It has over 10 years since we lost our son, I was shocked when we hit the second year I felt like I was going crazy for sure, I then found an amazing group on line that helped me understand that the second is harder because you are no longer in that daze, for lack of a better word. You do eventually learn how to live with it, never getting over it, and your days will get better, not feel guilty if you laugh out loud but no matter how long it has been every once in awhile there is a trigger that hits you between the eyes and you feel that incredible pain again, not for long though! (((((Hugs))))))

    • Becky Coghill

      Becky Hendrickson and Teryn O’Brien – I’m in the 2nd year (lost my husband, John, to a sudden heart attack March, 2012) and it is indeed a very sad time for me. I made it through the 1st year with the help of God, my family and the best neighbors/friends anyone could have. I found that the 6-month marker into my journey was horrifying – but I made it. I have had many sad days recently and feel it’s due to the fact that it is the beginning of the holidays again – without John. Thanksgiving/Christmas/my birthday/our anniversary – it’s all in a row. This blog is so wonderful and I’m so happy I just happened upon it today – ur blog site was posted on my facebook page by a former co-worker – Patricia Monjure – a wonderful Christian woman. I’ve enjoyed sitting here reading everyone’s words of sadness/truth/happiness. May we all survive this journery and thank God for his love.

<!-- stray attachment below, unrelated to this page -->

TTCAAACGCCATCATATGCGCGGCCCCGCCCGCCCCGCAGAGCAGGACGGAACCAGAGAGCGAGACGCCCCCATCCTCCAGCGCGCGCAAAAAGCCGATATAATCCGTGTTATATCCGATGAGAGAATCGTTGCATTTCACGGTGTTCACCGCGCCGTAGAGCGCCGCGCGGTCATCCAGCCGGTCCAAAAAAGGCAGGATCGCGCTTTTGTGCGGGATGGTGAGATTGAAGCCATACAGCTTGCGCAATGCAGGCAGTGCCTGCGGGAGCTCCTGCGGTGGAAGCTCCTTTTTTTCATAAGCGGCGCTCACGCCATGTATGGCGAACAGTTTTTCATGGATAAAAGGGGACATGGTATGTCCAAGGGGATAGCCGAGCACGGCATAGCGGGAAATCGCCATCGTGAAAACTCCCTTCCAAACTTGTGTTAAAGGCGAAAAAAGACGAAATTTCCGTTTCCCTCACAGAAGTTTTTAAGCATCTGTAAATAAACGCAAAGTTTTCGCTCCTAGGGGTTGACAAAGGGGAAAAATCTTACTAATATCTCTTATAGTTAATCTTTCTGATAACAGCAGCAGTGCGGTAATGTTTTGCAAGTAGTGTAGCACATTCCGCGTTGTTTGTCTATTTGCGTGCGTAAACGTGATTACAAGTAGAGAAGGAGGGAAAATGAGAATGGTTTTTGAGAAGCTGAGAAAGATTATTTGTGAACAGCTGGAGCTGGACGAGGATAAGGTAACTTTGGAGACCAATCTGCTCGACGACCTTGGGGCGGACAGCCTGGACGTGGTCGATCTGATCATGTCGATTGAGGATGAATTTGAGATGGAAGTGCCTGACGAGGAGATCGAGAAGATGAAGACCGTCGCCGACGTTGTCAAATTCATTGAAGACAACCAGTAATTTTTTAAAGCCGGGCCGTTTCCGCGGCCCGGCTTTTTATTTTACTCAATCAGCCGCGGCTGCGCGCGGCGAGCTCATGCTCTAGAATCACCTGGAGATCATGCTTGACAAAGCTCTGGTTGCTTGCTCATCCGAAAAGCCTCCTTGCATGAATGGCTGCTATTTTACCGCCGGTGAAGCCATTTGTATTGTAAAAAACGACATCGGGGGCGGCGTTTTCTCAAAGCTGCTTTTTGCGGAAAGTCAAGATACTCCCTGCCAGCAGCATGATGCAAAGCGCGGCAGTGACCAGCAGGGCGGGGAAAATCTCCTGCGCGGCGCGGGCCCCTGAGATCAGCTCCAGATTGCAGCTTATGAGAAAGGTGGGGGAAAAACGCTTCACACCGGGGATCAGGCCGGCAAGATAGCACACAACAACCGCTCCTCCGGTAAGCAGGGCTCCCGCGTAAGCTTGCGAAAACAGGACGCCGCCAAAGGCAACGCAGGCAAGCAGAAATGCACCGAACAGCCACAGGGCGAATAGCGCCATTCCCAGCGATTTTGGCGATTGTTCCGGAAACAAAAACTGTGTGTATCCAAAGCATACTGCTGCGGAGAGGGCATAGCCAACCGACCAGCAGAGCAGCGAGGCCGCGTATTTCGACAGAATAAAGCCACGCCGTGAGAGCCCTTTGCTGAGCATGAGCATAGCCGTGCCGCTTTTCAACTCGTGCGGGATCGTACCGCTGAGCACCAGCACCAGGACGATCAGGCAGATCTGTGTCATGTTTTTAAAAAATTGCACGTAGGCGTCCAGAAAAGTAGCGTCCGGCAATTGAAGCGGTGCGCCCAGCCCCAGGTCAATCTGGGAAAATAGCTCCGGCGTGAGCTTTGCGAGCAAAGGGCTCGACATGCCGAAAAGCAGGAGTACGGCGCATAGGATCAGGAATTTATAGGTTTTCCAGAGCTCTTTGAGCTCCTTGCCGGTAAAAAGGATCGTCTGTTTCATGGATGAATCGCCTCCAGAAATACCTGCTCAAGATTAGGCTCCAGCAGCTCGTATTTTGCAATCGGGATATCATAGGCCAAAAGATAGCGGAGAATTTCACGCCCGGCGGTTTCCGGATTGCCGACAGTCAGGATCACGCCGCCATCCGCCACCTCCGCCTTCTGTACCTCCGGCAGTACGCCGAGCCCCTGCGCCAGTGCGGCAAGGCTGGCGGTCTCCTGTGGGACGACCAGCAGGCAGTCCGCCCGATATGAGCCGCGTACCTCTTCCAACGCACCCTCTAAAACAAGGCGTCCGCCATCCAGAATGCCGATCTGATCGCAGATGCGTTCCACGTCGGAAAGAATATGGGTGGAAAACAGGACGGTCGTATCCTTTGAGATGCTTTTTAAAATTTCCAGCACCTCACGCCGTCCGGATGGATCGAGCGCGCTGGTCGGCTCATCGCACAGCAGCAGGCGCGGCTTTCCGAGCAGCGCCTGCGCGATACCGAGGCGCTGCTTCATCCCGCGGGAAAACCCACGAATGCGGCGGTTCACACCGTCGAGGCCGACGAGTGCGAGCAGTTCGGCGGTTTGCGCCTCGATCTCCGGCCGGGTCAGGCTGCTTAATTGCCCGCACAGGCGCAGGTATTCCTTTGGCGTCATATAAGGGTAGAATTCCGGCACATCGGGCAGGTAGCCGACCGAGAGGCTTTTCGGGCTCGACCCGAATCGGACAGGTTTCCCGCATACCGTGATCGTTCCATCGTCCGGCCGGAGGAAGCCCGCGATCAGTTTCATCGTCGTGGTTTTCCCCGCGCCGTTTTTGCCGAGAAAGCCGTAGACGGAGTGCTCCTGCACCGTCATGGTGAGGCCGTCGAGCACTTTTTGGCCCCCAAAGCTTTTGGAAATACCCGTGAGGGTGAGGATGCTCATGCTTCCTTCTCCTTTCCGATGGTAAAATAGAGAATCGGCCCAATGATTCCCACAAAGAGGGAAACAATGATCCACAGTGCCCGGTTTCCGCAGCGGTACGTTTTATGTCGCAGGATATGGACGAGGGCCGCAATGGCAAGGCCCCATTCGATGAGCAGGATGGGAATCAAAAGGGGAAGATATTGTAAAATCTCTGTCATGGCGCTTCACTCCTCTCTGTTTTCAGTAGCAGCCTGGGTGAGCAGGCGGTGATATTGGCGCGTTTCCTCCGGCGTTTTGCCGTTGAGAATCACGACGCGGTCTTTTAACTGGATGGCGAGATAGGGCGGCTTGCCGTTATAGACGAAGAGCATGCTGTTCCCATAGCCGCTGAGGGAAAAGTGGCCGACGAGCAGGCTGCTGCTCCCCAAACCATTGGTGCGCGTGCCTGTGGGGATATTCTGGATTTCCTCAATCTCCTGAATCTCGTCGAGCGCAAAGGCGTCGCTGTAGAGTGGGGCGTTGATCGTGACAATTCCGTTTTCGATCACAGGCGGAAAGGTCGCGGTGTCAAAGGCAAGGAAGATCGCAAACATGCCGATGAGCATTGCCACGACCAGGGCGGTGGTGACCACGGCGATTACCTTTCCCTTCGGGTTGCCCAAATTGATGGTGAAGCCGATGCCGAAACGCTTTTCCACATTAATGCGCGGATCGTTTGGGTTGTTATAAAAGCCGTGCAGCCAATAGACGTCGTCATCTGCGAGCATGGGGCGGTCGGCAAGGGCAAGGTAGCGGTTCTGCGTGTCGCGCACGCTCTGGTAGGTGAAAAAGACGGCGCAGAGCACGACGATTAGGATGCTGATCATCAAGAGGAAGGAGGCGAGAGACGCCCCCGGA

• Karla